Hope this isn't too OT but I thought someone here might have an idea for
me. I'm currently renovating a 100+ year old brick building. Immediately
behind the building, I'd noticed some subsidence in roughly an 'L' shape
when I bought the property. Yesterday, I finally got around to taking a
shovel to the loose the sinkhole that had been forming (over years) in the
lower leg of the 'L'.
In the ground (subsurface) is a brick retaining wall along one side of
the lower leg of the 'L' with two sewer pipes sticking through it. The
pipes are about 12-16" below ground level and appear to have originally
terminated there (inside the 'L'). We've dug five feet down and have yet
to reach the bottom of the retaining wall.
My initial thought was that this was a sewage pit that emptied into one of
the many caves or underground streams that exist in the area. This
occurred to me as a bit fanciful and doesn't necessarily explain the 'L'
shape. Someone else however, has suggested that it could have been
an old backfilled septic tank. The latter idea seems a bit peculiar,
though. A septic from the early 1890's, made of brick with no means by
which to drain? City sewer has been available here since the dawn of time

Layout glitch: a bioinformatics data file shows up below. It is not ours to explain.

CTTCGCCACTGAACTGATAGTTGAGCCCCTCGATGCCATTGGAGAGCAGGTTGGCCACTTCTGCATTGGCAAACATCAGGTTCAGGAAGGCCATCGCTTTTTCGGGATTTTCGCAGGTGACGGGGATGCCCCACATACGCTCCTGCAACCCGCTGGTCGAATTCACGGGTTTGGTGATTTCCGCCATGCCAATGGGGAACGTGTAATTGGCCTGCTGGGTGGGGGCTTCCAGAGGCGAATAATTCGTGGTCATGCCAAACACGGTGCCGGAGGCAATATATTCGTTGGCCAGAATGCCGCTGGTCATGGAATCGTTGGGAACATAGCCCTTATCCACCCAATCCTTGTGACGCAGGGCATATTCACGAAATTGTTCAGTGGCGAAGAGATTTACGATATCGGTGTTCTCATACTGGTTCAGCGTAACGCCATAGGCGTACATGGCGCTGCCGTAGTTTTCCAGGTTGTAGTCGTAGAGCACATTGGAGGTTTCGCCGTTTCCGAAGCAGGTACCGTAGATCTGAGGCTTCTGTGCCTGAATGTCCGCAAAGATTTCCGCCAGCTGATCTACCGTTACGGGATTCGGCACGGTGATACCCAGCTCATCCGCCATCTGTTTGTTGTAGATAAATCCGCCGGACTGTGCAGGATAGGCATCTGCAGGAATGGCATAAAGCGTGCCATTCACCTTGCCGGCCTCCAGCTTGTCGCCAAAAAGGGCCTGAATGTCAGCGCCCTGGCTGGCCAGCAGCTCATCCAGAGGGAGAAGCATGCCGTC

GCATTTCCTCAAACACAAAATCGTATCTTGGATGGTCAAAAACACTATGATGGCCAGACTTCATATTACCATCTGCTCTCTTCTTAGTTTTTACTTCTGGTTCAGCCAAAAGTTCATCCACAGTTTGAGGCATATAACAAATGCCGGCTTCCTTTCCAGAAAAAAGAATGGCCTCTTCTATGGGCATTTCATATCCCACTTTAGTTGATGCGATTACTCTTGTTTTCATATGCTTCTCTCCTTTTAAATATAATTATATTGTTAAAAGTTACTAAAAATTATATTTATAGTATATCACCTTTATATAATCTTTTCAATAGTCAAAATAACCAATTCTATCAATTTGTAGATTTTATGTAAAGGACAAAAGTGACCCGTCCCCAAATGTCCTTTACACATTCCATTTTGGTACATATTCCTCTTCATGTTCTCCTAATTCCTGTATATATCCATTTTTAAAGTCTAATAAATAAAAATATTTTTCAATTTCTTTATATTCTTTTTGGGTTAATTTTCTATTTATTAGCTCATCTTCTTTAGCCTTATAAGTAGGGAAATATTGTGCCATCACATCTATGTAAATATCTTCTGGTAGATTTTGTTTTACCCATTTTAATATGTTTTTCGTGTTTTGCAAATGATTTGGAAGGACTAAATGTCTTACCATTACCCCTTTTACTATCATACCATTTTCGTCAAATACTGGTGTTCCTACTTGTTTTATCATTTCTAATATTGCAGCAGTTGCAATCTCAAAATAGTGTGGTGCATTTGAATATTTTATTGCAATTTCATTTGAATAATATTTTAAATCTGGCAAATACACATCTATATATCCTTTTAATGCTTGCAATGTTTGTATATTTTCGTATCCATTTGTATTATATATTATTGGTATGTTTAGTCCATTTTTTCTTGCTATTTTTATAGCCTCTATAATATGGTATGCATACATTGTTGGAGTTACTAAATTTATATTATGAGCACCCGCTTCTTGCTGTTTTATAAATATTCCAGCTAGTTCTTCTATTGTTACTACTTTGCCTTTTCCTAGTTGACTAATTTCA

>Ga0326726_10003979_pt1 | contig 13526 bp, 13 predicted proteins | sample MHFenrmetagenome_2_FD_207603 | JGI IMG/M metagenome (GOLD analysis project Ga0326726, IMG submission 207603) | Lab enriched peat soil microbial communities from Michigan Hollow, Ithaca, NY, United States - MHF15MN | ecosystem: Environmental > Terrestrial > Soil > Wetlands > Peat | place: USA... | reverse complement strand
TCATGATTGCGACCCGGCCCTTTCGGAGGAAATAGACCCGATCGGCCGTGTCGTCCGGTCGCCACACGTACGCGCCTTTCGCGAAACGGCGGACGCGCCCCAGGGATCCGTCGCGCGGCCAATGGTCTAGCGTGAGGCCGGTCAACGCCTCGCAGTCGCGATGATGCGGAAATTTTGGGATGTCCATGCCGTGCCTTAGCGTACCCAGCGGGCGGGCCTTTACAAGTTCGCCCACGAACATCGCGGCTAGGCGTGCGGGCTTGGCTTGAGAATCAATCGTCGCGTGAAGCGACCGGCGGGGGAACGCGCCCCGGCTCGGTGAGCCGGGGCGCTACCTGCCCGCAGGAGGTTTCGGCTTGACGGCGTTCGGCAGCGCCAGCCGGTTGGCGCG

and the functioning sewage pipe for this building lives 6-8' below ground.
To my knowledge, there wouldn't have been a method to empty a septic
'tank' in the 1890's so there would most certainly have been capacity
issues if this were true. This is not to mention the stench it would have
generated, esp. given it's proximity to the building.
Any other ideas? I checked an old map (1948) at City Hall and there's no
record of another (above-ground) structure having ever been in this spot.
The lower leg of the 'L' is about 6' long x 4' wide and the back of the
'L' is approx. 9' x 4'.
It's shape, size and the construction of the aforementioned wall
effectively rule out any prospect of it being the remains of an outhouse.
I'm stumped and the backhoe doesn't get here until next weekend...